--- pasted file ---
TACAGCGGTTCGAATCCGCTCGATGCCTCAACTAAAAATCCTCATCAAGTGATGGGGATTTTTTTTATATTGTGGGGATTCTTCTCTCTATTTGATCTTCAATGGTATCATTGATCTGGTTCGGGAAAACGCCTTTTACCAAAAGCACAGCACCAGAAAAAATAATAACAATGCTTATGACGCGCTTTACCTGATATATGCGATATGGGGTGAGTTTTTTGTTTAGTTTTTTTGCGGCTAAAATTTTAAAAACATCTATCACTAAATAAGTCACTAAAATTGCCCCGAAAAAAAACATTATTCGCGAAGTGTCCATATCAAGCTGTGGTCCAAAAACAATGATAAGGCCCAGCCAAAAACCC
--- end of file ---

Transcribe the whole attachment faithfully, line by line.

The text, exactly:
TACAGCGGTTCGAATCCGCTCGATGCCTCAACTAAAAATCCTCATCAAGTGATGGGGATTTTTTTTATATTGTGGGGATTCTTCTCTCTATTTGATCTTCAATGGTATCATTGATCTGGTTCGGGAAAACGCCTTTTACCAAAAGCACAGCACCAGAAAAAATAATAACAATGCTTATGACGCGCTTTACCTGATATATGCGATATGGGGTGAGTTTTTTGTTTAGTTTTTTTGCGGCTAAAATTTTAAAAACATCTATCACTAAATAAGTCACTAAAATTGCCCCGAAAAAAAACATTATTCGCGAAGTGTCCATATCAAGCTGTGGTCCAAAAACAATGATAAGGCCCAGCCAAAAACCC